If you help wildlife through the winter months, beneficial insects, birds and other animals will have a head start in spring.


Best of the bunch - Fatsia japonica

This valuable evergreen shrub, also known as the false castor oil plant, has huge tropical-looking, hand-shaped deep green leaves and brings some architectural interest to shady spots in the garden.

It can grow to around 3m x 4m (10ft x 12ft) if left to its own devices, but can be kept smaller by pruning without too much fuss.

In late autumn, the leaves are joined by rounded clusters of large, fluffy, cream-coloured flowers and then black berries similar to those of ivy. It isn't fussy about its soil, but is best grown in light shade.


Good enough to eat - Walnuts

As you pack your supermarket trolley with nuts to last through the festive season, it might be worthwhile trying to grow some of your own.

Walnuts may not be the easiest things to grow in our climate - and indeed, the walnut tree originates from Persia - but new self-fertile varieties are proving more successful in this country.

Certain types can tolerate our wet, cool conditions and crop well. Walnut trees should be planted in a sheltered sunny spot and protected from late frosts which may destroy their new growth and flowers.

Choose varieties such as 'Buccaneer' or 'Rita' (even the smaller varieties grow up to 7.5m) and plant them in the autumn, staking the tree for several years, until established. Keep it well-watered during its early years and enrich the earth around it with compost.

Fully ripened walnuts can be harvested in September and October, when the husk starts to split. They should be dried straight away by a boiler and then put in well-ventilated bags and kept in a cool, airy spot.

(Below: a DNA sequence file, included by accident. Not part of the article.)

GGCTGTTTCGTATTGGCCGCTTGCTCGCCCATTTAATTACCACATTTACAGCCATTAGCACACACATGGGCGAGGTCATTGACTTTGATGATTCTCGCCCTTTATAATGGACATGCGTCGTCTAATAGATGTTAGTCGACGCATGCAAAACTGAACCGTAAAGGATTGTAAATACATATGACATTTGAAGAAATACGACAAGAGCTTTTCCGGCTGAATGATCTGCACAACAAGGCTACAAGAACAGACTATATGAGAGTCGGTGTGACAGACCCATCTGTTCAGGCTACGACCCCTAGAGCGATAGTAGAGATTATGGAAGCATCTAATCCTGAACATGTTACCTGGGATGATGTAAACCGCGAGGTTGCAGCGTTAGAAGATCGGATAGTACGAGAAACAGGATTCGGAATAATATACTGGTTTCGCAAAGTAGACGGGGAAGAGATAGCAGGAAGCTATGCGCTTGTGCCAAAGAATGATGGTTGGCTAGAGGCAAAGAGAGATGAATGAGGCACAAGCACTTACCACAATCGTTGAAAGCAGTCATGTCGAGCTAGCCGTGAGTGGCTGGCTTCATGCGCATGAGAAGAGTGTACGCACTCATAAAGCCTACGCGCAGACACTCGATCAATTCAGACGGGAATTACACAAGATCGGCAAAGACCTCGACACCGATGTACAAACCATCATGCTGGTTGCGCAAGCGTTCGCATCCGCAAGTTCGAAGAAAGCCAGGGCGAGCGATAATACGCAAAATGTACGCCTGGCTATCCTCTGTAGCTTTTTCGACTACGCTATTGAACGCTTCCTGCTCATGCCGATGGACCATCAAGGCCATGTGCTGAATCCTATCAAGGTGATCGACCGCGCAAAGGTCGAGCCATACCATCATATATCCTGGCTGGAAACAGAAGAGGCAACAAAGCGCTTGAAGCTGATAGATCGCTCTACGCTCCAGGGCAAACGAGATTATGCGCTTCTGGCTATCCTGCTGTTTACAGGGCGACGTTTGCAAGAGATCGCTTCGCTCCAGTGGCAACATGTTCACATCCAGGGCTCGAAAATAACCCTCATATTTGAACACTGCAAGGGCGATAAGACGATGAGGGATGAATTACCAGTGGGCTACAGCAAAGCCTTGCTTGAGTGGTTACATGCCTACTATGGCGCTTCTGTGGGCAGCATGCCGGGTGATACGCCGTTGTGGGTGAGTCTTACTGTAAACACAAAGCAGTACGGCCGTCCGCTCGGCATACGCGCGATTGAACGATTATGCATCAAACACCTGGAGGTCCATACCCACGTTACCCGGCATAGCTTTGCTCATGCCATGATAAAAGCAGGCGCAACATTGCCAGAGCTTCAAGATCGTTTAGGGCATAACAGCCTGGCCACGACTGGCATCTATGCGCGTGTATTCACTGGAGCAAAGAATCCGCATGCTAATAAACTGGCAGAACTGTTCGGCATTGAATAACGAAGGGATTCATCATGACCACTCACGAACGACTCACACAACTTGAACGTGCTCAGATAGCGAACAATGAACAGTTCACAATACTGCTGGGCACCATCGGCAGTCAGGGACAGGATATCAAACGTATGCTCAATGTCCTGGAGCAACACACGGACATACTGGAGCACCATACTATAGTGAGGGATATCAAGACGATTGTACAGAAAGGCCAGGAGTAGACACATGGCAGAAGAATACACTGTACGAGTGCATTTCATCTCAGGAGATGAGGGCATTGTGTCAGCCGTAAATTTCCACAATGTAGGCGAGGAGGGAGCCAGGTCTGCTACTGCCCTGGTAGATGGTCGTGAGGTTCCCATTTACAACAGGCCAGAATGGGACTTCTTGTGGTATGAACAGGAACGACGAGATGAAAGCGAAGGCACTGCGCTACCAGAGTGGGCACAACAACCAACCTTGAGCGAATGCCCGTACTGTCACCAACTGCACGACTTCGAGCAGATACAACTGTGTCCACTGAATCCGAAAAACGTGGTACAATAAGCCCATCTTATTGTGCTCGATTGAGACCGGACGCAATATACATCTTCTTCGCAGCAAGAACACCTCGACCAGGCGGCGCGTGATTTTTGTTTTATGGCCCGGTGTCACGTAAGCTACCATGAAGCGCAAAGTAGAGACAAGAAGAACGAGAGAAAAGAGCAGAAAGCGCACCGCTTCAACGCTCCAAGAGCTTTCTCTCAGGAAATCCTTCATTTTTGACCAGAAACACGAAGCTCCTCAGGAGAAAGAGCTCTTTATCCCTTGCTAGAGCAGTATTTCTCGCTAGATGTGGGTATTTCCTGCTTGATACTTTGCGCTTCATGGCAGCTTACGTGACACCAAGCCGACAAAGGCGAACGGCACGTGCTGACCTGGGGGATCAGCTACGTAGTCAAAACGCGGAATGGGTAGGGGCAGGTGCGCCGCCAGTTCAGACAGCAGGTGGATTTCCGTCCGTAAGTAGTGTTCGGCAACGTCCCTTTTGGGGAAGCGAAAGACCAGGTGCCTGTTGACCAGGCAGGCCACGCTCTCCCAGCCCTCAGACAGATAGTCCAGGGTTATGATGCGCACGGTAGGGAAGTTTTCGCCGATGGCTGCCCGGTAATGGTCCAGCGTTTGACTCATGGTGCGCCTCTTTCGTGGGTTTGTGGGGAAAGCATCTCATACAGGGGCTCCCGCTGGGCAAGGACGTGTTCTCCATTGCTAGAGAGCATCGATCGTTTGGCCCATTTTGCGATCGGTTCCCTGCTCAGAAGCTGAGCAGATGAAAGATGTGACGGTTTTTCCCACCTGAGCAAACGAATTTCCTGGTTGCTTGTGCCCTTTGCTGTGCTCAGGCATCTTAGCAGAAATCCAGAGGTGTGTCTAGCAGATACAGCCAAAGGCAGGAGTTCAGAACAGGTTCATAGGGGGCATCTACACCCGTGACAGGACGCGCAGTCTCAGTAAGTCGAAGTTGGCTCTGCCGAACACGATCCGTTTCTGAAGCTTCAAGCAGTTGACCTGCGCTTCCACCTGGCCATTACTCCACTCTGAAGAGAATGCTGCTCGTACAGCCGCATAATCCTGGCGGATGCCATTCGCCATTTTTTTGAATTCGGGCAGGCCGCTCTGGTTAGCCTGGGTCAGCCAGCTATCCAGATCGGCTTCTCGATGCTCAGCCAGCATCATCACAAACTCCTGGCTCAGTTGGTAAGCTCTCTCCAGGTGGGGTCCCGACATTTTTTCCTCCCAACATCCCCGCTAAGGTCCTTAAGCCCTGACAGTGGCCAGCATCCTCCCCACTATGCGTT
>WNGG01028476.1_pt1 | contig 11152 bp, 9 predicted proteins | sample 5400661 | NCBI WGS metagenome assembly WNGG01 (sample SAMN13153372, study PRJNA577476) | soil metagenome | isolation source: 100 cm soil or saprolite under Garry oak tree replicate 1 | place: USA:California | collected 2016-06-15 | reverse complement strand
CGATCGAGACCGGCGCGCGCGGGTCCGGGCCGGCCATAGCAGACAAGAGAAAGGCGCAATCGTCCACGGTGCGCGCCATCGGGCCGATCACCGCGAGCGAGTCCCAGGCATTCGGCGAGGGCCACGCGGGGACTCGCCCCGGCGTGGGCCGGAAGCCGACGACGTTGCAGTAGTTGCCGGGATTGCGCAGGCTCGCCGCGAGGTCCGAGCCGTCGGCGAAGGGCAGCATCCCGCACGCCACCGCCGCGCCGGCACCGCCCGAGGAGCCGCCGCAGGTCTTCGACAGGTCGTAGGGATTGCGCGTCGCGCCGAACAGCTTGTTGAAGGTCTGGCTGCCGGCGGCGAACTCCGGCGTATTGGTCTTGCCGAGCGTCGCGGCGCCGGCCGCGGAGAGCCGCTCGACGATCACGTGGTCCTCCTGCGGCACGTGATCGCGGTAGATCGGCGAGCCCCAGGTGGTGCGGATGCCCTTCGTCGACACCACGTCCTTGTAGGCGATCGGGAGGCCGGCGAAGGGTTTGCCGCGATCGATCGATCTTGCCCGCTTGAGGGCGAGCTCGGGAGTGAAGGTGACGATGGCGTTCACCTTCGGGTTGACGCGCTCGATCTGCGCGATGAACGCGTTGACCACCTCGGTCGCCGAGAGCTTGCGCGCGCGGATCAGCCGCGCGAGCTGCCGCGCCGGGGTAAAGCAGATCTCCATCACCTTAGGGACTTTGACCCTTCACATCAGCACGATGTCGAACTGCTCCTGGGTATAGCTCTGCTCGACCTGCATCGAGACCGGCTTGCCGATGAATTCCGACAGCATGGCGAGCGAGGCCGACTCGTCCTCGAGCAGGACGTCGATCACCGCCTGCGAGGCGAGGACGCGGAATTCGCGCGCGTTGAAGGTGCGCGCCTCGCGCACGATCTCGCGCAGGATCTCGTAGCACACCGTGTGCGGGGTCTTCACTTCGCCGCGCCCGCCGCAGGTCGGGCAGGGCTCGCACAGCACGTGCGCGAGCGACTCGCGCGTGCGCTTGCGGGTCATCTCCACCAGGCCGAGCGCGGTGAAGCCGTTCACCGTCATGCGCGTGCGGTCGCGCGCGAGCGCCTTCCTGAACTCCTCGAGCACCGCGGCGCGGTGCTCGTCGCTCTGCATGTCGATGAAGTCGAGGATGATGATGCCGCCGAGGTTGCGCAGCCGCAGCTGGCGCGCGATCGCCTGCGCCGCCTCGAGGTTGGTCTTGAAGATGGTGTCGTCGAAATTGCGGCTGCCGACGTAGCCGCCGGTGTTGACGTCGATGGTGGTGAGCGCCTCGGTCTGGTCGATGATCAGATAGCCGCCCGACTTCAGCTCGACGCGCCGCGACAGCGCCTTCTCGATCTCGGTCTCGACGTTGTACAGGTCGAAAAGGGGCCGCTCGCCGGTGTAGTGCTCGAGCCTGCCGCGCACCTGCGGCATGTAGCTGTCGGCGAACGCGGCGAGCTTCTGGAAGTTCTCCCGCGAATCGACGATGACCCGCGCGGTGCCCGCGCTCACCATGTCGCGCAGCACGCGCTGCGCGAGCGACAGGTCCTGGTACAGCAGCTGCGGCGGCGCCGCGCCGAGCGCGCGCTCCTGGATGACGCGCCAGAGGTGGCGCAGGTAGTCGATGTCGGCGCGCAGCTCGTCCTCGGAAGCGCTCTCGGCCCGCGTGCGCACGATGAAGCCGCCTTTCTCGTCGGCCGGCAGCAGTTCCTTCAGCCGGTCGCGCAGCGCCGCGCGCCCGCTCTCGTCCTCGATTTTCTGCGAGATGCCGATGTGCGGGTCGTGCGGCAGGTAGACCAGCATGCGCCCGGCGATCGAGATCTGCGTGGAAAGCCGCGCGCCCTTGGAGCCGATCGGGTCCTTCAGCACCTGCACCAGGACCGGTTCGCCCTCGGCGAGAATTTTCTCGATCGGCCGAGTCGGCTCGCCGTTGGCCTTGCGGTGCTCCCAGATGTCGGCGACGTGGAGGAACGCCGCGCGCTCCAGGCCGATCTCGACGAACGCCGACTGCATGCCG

Three ways to... Take advantage of ground cover plants

1. When choosing, look for large perennials which you can divide straight away into two or three.

2. Ground cover works best in swathes and carpets of similar plants, so use three, five, seven or more young plants of one type.

3. For all-year-round interest, choose plants which flower at different times of the year, including hardy cranesbills, such as Geranium macrorrhizum, common thyme and winter-flowering heather.


What to do this week

:: Check pots and bowls of bulbs which are being forced for Christmas, making sure they don't dry out or become waterlogged.

:: Plant any remaining tulip and hyacinth bulbs without delay.

:: Prune climbing and rambling roses and cut back hybrid tea roses and floribundas to reduce damage from windrock.

:: Harvest kale, cabbages, endives, spinach, turnips, swedes and Jerusalem artichokes.

:: Consider installing a pond heater to keep a small area of water ice-free if you have fish.

:: Top-dress established borders with garden compost or well-rotted manure.

:: Continue clearing ground for new beds, digging and leaving soil rough for the frost to break it down.

:: Remove any roots of perennial weeds.

:: Order new dahlia plants and tubers for delivery next year.

:: Complete picking apples and pears as soon as possible.

:: Erect a temporary windbreak around newly planted evergreens to prevent damage.